Understanding Criminal Behavior: Exploring Theories in Criminal Justice
Many people want to know the reason(s) why people do what they do, especially when it comes to criminal behavior and even more so for really horrendous crimes. Explaining why someone did what they did is not always an easy assignment. There are many theories on why someone participates in criminal activity. Typically, only one theory cannot be applied to every crime, crime category, or criminal because we understand that every person, antecedent conditions, and criminal acts are unique situations. In many cases, multiple theories may be applied to a criminal or criminal act/behavior. This essay will discuss four of many theories used in the criminal justice field in an attempt to explain behavior, specifically criminal behavior: Attribution Theory, Biological Theory, Cognitive Theory, and Differential Association Theory.
This theory “Focuses on how people explain others’ intentions.” (Greene et al., 2019, p. 30) It relates a person’s motive to their behavior and the cause and effect of the situation. Example: Someone behaving rudely, is this because they are reacting to external stimuli or internal characteristics? There are two types of attribution: Situational and Dispositional. Dispositional is based on a characteristic or trait that is internal rather than external. Situational is an external factor to their behavior. (researcher, 2016) Dispositional Attribution – The person is rude because the person has a rude personality. Situational Attribution – The person was rude because they were insulted by another rude person. Typically, people are quick to apply an external factor to their personal situation but then apply the dispositional attribution to others.
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This theory has an emphasis on a person’s mental health, genetics, biological makeup, and or DNA. This theory relies on the idea “that something physical is the cause of the mental illness” (Miller, 2019), which leads to the behavior a person displays or partakes in. Biological influences comprise such things as genetic stimuli, gender, hormone levels, nutrition, and brain chemistry. Mental health plays a major role in one’s behavior, actions, and choices. One’s mental health will determine if a person is capable of making informed decisions about their behavior. The longer a person with a mental illness goes without treatment, their behavior is at risk of becoming unstable and possibly criminal.
This theory is used as a way to comprehend what motivates human behavior. The intentions, consequences of the act, and social pressures are considered by the perpetrator. (Kessler, 2013, pp. 865-867) Using this theory, a person would or would not commit a crime because of their reasoning on how others may view them after committing the act, as well as the possible consequences. Many law-abiding citizens do not commit crimes because they reason the actions are not worth it. Some people commit crimes without any reason at all. We would not apply this theory to a person’s behavior who did not display some sort of consideration for the person, property, or law. This theory is important to criminal behavior and motives by allowing the investigators to apply the right charge to the right crime. In criminal justice, there are different charges for killing someone depending upon the degree to which it was planned and what the motive was.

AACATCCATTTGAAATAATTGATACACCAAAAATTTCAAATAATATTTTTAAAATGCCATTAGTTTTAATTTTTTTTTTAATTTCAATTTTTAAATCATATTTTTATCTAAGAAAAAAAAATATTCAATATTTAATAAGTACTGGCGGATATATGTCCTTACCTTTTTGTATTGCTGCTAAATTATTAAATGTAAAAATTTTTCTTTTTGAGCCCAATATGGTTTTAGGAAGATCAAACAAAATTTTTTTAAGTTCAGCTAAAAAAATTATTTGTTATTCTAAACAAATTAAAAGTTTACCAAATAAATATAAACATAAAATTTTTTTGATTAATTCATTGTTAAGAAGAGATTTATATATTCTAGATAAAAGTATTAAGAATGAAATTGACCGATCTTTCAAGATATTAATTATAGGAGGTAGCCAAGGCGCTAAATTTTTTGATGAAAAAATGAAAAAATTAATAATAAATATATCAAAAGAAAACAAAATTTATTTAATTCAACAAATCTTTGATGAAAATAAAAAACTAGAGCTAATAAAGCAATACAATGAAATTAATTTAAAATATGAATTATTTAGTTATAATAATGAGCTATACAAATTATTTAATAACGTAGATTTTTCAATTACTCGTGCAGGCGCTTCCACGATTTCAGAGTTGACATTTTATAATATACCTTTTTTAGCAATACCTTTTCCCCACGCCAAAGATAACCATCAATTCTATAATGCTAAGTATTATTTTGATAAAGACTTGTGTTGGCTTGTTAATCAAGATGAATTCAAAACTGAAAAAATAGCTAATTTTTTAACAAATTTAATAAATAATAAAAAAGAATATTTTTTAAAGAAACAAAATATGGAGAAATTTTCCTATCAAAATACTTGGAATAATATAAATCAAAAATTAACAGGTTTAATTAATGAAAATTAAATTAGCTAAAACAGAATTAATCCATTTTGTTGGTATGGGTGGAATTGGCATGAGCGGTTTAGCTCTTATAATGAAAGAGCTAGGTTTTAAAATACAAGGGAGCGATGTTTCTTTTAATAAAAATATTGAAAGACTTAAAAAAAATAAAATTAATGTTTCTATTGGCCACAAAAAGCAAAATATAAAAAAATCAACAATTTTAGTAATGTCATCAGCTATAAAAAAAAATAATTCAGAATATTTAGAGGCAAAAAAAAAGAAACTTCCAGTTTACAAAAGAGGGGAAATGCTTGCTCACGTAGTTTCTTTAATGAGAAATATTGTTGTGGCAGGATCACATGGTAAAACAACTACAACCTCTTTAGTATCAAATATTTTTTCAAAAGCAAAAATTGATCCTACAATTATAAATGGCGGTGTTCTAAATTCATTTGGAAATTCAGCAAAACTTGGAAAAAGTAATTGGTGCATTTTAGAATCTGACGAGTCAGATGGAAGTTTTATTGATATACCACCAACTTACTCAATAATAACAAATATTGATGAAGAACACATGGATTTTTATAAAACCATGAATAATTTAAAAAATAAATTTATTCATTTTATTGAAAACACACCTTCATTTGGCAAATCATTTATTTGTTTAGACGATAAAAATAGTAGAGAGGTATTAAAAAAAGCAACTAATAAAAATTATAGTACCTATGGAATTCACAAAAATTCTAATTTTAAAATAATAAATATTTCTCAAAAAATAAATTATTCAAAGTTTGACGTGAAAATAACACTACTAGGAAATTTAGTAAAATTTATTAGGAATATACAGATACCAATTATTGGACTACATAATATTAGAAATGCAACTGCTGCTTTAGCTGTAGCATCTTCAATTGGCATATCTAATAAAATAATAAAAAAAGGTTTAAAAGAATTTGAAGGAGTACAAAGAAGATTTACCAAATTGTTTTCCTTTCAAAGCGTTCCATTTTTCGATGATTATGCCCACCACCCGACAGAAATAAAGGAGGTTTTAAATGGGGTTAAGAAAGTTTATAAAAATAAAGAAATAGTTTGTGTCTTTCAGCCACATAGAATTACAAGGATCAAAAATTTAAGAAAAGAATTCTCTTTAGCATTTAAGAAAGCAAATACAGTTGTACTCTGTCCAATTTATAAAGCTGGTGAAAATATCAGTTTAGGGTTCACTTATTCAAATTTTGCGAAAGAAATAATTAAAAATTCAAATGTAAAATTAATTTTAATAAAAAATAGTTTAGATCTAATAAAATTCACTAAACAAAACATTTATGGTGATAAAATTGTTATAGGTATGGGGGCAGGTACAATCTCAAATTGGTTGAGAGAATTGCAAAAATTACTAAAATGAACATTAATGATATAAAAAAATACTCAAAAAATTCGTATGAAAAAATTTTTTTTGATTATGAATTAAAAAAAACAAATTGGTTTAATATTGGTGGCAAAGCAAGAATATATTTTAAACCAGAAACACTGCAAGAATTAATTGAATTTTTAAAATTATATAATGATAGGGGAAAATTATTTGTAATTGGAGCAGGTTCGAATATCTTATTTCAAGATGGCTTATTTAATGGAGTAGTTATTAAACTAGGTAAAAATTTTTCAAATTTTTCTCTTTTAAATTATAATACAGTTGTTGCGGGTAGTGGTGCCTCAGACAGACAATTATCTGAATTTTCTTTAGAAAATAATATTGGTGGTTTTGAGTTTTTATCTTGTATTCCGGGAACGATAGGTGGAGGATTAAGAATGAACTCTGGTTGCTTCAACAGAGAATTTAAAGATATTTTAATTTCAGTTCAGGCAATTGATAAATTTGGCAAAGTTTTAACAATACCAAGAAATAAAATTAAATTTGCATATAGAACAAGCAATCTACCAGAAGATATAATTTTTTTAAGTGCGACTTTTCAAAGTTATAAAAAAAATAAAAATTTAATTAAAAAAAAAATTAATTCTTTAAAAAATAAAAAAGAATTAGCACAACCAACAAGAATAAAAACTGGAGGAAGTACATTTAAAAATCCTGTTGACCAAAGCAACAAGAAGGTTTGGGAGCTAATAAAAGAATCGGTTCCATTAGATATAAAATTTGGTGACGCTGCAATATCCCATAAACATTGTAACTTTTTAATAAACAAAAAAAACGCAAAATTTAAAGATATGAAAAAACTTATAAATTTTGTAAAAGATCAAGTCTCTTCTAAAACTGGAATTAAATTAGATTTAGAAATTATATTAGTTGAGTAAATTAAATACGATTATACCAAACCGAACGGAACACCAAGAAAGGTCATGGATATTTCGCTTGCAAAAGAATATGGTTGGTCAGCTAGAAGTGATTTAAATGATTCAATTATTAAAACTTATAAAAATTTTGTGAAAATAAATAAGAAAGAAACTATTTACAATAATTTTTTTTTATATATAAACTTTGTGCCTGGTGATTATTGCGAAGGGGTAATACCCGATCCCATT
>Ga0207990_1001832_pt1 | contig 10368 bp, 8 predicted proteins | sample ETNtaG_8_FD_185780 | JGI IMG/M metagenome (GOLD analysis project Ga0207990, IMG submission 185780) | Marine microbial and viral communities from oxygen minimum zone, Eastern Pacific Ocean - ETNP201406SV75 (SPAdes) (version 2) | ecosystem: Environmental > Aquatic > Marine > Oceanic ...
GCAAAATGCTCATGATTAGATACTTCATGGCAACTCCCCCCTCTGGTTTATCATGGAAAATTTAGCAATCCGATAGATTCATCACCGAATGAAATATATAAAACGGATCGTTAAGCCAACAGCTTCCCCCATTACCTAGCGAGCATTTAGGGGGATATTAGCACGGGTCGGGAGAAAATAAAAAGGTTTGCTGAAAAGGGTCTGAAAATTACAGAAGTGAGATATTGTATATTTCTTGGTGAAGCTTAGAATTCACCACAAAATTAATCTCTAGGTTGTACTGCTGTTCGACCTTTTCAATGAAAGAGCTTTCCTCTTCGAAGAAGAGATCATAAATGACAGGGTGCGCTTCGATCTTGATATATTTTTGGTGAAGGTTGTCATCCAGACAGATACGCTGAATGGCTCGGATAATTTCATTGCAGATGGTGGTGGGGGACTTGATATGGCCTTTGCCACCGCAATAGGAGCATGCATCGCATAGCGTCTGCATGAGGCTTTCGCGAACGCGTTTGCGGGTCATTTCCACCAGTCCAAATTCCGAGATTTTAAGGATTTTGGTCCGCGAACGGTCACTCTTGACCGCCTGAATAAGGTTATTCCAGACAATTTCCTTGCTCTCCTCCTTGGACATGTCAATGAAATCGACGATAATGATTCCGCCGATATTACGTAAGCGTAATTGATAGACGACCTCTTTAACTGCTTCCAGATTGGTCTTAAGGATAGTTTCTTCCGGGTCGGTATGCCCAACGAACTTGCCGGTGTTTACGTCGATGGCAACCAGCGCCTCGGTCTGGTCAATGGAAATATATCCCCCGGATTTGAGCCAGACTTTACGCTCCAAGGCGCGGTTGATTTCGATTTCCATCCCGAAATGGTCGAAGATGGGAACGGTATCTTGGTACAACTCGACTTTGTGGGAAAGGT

Differential Association Theory
This theory “formulates the process as one whereby criminal behavior is learned in association with those who have criminal attitudes and values, as compared to associations with those who have noncriminal attitudes and values.” (Jeffery, 1995, p. 294) The learning theory implies that the behavior is connected to the long-term environment of the person, known as classical conditioning. This is a very obvious reason why some people are prone to criminal activity over others. If a young person is raised in an atmosphere where the law is not respected, where the law is outright disregarded, and where there is teaching on how to break the law, then it is not likely this person would be able to fit into a law-abiding society.
Many theories have been established in an effort to label behavior characteristics in hopes of understanding, anticipating, and changing criminal behavior. Trying to understand a person’s motives for their behavior can be complex. There are many offenders, if asked, who would not be able to tell you exactly why they did what they did. There are things in our own lives, noncriminal, of course, that we may not be able to explain the root reasons why we do or don’t do certain things. It is important to understand these theories when working within the criminal justice system. Part of the role of the criminal justice system is to prevent and deter criminal activity. These theories can provide insight into what type of prevention and intervention programs can be created to help the community.
- Greene, E., Heilbrun, K., & Wrightsman, L. S. (2019). Wrightsman’s Psychology and the Legal System (9th ed.). Boston, MA, USA: Cengage. Retrieved from https://purdueuniversityglobal.vitalsource.com/#/books/9781337672412/cfi/24!/4/2@100:0.00
- iResearchNet. (2016, January 18). Attribution theory in social psychology. Retrieved January 20, 2020, from https://psychology.iresearchnet.com/social-psychology/social-psychology-theories/attribution-theory/
- Jeffery, C. R. (1995). Criminal behavior and learning theory. Contemporary Masters in Criminology, 56(3), 175–186. doi: 10.1007/978-1-4757-9829-6_11
- Kessler, E. H. (2013). Encyclopedia of management theory (Vol. 2). Los Angeles, CA: Sage.
- Miller, K. (2019, August 28). What are Mental Health Theories? (Incl. List). Retrieved January 18, 2020, from: https://positivepsychology.com/mental-health-theories/.